ARE NOT STOCKS REALLY HIGH YET?
Yes. Despite the recent market pullback, major US stock indices remain close to all-time highs set earlier this month. The benchmark S&P 500 and the Nasdaq each hit all-time highs on February 12. The Dow Jones Industrial Average set a record on Wednesday. And the Russell 2000 Small Business Index hit an all-time high on February 9.
DIDN’T THE FED SAY IT WILL KEEP INTEREST RATES LOW?
Yes. The Federal Reserve has direct control over short-term interest rates, and President Jerome Powell told Congress this week he was in no rush to raise them. It also doesn’t plan to cut its $ 120 billion in monthly bond purchases used to put downward pressure on long-term rates.
Powell said the Fed will not raise its benchmark interest rate, now at an all-time low of zero at 0.25%, until inflation rises slightly above its target level of 2%. Powell told Congress that while price increases may accelerate in the coming months, those increases should be temporary and not a sign of long-term inflation threats.
IS WALL STREET ALWAYS OPTIMISTIC?
Yes, and one of the reasons is that many investors agree with Powell and expect inflationary pressures to be only temporary. Hopefully this should keep rates from climbing to dangerous levels.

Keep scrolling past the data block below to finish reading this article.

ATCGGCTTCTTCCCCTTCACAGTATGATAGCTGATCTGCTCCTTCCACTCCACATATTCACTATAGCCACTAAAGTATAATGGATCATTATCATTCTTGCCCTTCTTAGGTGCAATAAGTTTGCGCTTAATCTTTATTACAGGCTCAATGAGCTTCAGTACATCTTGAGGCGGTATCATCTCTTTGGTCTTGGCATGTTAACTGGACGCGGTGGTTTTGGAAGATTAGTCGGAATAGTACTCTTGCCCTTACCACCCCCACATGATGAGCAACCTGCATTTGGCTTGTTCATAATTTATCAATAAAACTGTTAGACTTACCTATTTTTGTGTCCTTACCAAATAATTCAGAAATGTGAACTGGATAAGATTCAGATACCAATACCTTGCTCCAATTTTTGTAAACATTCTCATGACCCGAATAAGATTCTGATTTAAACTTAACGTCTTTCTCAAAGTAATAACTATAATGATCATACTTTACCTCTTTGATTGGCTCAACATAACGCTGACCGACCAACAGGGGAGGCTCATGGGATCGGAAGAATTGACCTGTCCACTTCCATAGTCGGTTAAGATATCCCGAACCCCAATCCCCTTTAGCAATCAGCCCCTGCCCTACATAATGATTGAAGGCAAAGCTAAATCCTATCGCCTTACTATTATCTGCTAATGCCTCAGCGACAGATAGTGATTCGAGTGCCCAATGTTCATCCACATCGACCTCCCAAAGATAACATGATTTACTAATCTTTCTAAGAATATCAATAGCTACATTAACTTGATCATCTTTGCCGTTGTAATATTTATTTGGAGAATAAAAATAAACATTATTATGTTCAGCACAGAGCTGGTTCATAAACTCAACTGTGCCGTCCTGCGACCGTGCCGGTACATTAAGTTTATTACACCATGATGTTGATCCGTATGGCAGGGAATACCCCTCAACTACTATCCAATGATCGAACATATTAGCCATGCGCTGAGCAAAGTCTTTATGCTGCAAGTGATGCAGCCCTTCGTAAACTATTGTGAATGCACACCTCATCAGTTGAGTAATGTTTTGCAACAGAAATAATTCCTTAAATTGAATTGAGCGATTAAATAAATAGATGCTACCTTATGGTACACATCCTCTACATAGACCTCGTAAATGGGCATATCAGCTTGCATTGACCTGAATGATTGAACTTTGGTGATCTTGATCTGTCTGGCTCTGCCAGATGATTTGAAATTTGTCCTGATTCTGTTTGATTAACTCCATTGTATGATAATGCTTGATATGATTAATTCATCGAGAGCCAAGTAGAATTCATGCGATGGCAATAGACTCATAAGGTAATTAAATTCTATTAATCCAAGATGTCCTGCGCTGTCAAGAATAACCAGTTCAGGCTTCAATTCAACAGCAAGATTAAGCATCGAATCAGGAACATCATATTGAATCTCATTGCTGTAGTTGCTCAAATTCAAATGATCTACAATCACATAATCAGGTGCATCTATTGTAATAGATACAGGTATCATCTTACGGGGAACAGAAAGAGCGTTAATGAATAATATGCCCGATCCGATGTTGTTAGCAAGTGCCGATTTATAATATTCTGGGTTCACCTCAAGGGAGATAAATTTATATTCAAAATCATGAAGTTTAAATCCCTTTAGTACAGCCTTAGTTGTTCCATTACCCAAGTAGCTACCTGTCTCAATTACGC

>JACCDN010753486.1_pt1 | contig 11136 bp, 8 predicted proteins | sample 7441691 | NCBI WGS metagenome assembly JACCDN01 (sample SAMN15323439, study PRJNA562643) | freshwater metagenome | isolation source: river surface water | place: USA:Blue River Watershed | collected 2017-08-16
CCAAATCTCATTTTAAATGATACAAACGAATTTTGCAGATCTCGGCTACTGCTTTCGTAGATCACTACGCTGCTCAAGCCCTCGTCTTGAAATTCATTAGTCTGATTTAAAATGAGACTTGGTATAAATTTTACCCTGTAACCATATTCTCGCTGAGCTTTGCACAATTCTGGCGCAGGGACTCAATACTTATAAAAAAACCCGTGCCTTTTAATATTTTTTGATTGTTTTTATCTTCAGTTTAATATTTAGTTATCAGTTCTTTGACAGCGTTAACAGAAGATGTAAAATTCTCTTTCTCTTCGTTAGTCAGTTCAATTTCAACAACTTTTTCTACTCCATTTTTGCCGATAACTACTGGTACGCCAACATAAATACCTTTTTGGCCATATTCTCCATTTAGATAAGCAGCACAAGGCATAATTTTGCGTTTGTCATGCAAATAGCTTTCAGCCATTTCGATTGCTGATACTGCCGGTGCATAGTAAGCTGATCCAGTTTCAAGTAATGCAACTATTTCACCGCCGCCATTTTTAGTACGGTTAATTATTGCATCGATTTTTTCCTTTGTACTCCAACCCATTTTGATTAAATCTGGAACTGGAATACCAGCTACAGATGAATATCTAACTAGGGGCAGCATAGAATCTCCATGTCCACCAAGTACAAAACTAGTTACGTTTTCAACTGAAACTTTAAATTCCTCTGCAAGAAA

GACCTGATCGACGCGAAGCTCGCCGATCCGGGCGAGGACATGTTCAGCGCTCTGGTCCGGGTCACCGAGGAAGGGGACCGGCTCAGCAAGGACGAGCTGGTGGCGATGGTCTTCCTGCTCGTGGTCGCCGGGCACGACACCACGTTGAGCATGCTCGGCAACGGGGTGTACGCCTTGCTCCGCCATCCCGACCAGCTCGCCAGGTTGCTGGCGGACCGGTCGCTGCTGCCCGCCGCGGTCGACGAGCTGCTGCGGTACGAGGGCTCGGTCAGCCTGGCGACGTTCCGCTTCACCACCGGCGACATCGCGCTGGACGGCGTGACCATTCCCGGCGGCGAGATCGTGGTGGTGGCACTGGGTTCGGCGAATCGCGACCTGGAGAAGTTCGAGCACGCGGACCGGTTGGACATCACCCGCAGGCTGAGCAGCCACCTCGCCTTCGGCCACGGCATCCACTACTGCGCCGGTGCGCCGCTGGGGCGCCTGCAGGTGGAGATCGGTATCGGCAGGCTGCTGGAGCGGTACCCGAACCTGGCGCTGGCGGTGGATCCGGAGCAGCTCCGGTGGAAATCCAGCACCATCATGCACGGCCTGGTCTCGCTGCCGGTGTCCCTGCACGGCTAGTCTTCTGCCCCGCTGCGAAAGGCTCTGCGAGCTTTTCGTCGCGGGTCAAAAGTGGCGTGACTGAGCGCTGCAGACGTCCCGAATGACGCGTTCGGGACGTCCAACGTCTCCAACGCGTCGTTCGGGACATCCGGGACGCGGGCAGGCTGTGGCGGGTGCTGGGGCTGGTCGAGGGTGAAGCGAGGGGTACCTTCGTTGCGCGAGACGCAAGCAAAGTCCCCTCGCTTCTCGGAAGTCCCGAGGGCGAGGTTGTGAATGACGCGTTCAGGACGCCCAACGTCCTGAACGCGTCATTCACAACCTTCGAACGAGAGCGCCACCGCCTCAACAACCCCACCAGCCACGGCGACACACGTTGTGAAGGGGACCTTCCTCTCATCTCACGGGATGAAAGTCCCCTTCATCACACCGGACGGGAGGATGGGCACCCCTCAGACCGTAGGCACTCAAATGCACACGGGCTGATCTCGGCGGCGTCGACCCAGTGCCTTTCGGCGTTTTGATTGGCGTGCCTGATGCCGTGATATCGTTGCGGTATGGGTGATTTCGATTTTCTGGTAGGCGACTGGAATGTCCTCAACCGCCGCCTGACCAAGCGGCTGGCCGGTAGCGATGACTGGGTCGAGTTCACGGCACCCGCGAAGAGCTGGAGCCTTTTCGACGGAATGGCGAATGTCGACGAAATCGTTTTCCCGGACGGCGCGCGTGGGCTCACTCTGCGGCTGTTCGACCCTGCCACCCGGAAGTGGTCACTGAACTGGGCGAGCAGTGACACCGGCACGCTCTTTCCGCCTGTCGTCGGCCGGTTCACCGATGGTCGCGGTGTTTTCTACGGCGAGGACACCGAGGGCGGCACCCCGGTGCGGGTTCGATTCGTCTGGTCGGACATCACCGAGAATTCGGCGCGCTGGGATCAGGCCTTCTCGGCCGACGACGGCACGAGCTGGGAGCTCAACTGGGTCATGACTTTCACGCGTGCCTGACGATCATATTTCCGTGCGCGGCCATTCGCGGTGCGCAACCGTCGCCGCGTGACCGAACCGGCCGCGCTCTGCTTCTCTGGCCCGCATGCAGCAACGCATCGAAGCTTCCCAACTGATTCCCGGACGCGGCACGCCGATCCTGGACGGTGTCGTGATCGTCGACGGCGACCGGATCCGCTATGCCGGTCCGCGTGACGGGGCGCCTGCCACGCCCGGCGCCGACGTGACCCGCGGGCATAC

Additionally, after a dismal 2020 for most companies, investors expect corporate profits to improve in the second half of this year, as coronavirus vaccination efforts expand and the economy. will gradually begin to approach normal. If profits rise, stocks may remain stable or even rise.
ARE SOME COMPANIES DOING WELL WHEN RATES ARE UP?
Financial companies, especially banks, have won recently because rising rates can mean larger profits on a variety of consumer loans, including mortgages. And if rates rise due to inflation concerns, energy companies could benefit if the prices of oil and other commodities rise as well.
Overall, however, rising interest rates are a drag on businesses because they make borrowing more expensive. This is especially painful for businesses like real estate investment trusts or REITs, which require a lot of money, and often debt, to operate.
People who rely heavily on credit can also cut spending, which could have a ripple effect on all kinds of businesses that rely on consumer spending.